The Bungle Bungles …

After leaving Home Valley it wasn’t long before our wheels hit the bitumen. I’m sure all four of them were very relieved but for the us on board it signalled a hiatus in the adventure. Straight ahead would have taken us to Kununurra but that held no attraction for us. We turned right onto the Great Northern Highway. The scenery is impressive but the country is drier than along the Gibb River Road. A couple of hours later we turned left to head for the Bungle Bungles in Purnululu National Park.

The park is open between April and December 15 provided the weather permits. The road in is moderately rugged. There are a few river crossings along its 50 km. It is not suitable for two wheel drive vehicles or caravans.The longtitudinal chassis members on this camper had fractured …

Chassis failure

Had they made it in they would have had two camping areas to choose from, the one to the south (Walardi) is closer to the more spectacular beehive formations, the larger northern site (Kurrajong) is handy for the Echidna Chasm. The distance between the camps is not great. Either could serve as a base for  both areas.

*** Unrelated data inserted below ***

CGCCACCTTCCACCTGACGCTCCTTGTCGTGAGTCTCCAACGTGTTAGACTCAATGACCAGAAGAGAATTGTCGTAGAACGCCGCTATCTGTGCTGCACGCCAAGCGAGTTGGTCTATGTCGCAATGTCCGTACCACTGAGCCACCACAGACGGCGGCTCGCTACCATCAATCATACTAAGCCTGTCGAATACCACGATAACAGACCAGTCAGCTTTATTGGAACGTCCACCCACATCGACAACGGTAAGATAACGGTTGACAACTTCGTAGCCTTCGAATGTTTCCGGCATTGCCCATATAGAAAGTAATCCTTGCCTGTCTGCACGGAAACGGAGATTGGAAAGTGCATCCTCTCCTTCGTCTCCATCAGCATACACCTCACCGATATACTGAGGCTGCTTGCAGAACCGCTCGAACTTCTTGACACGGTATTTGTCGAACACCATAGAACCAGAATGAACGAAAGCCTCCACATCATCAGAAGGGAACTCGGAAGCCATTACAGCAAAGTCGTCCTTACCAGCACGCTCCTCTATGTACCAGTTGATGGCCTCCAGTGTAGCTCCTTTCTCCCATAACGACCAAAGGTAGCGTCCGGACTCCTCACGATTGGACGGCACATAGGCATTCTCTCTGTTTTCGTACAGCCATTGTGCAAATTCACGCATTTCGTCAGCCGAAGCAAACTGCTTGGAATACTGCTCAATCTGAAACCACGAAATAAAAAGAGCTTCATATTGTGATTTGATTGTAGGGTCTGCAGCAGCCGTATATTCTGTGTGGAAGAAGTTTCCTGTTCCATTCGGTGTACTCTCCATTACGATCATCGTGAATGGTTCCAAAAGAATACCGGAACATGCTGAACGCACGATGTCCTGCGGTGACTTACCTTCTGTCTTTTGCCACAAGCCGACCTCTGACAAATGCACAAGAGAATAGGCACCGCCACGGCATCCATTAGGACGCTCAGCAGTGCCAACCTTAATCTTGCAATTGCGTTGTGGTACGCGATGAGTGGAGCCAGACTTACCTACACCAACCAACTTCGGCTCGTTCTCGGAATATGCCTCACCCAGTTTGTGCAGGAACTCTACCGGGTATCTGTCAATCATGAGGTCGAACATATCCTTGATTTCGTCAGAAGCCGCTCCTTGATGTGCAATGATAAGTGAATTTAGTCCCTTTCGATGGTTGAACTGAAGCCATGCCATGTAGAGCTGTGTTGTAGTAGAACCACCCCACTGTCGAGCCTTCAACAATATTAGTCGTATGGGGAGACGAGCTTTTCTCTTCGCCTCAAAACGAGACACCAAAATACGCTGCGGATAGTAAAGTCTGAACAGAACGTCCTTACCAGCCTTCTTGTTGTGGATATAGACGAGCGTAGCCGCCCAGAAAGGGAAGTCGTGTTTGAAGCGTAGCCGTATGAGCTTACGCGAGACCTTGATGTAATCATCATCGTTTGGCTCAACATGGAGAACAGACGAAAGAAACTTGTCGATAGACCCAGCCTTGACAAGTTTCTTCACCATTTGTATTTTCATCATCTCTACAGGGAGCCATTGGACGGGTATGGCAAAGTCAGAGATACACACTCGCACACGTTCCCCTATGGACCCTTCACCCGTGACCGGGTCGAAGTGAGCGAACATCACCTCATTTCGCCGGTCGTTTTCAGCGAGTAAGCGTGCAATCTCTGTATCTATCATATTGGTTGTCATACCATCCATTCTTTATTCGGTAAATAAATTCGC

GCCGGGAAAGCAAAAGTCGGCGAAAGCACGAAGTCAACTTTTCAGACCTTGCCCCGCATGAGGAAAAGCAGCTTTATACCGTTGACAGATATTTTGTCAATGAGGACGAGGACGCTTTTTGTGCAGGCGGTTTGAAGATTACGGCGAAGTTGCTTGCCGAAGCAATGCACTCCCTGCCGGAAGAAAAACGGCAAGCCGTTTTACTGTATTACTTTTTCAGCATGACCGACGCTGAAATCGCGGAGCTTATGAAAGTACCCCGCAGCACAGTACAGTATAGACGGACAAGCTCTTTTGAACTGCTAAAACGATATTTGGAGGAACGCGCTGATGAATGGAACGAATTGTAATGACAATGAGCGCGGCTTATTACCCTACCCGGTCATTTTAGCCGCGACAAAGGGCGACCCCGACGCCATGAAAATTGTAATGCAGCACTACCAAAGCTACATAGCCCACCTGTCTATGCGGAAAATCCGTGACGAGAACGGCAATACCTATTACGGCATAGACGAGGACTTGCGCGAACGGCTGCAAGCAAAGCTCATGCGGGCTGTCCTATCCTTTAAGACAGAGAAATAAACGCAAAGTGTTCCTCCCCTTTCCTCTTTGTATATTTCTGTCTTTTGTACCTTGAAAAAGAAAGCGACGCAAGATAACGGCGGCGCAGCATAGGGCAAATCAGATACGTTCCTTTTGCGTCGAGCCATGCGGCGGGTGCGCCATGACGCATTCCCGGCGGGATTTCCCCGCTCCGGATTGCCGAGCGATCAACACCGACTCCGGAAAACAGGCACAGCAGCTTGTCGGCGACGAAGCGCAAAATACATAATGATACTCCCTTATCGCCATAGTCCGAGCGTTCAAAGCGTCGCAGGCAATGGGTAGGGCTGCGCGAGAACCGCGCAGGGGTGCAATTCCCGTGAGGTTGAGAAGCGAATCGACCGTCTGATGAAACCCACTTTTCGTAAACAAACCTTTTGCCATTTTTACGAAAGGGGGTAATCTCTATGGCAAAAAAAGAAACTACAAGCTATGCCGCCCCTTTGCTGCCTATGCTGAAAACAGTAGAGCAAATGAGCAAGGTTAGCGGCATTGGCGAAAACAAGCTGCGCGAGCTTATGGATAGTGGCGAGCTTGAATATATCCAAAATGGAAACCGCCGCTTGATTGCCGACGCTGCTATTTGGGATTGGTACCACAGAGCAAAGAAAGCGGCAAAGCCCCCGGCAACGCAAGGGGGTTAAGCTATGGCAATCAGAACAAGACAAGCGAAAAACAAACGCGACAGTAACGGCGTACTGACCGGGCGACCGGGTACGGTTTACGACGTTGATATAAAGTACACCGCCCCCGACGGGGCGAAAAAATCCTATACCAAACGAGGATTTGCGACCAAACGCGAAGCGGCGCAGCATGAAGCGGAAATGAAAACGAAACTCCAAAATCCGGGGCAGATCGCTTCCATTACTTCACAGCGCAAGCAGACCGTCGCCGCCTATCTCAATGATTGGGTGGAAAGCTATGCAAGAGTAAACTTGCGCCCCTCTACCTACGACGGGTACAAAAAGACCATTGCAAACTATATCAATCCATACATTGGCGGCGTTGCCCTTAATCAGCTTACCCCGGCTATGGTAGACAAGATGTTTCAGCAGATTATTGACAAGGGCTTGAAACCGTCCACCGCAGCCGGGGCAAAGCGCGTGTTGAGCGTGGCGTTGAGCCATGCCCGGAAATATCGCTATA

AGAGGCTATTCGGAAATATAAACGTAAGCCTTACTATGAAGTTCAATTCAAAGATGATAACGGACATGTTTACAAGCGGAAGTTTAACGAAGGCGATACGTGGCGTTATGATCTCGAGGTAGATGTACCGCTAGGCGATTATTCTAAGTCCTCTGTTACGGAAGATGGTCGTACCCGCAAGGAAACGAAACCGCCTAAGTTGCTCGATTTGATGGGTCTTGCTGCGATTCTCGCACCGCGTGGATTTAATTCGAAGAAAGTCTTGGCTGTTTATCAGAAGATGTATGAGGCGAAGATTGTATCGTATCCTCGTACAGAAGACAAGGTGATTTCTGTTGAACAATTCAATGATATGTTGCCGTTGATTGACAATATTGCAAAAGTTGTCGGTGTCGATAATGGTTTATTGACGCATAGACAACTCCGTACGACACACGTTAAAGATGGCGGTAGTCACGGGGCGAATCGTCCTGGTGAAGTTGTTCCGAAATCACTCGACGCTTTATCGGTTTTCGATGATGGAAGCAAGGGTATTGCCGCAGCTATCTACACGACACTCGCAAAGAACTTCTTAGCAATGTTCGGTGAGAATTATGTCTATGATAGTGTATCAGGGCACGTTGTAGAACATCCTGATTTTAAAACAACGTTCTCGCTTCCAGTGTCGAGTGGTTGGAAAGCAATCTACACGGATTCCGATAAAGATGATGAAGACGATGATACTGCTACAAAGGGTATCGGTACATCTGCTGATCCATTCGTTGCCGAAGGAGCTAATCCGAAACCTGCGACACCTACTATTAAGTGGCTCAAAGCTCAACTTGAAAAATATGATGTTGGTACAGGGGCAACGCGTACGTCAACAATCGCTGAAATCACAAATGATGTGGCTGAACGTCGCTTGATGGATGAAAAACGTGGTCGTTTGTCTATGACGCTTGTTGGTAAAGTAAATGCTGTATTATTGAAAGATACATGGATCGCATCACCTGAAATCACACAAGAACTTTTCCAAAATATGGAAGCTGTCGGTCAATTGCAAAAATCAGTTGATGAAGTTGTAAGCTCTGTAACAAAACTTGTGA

The Bungles are not only hard on camper vans, this is a place where you could easily wear out your camera …


The distinctive beehive-shaped towers of the Bungle Bungles are made up of sandstones and conglomerates that were deposited into the Ord Basin 375 to 350 million years ago. Uplift and erosion in more recent times (the last 20 million years) have produced what we see today. The horizontal bands are alternating layers that are more and less porous. Where the water penetrates algae can grow and produce a dark colour, the red bands are due to a covering of iron and manganese oxides.


There are short walks but for the more active let me recommend Whipsnake Gorge in the south and Echidna Chasm in the north. The light is best early and late, go extra early and beat the crowds. Carry water.


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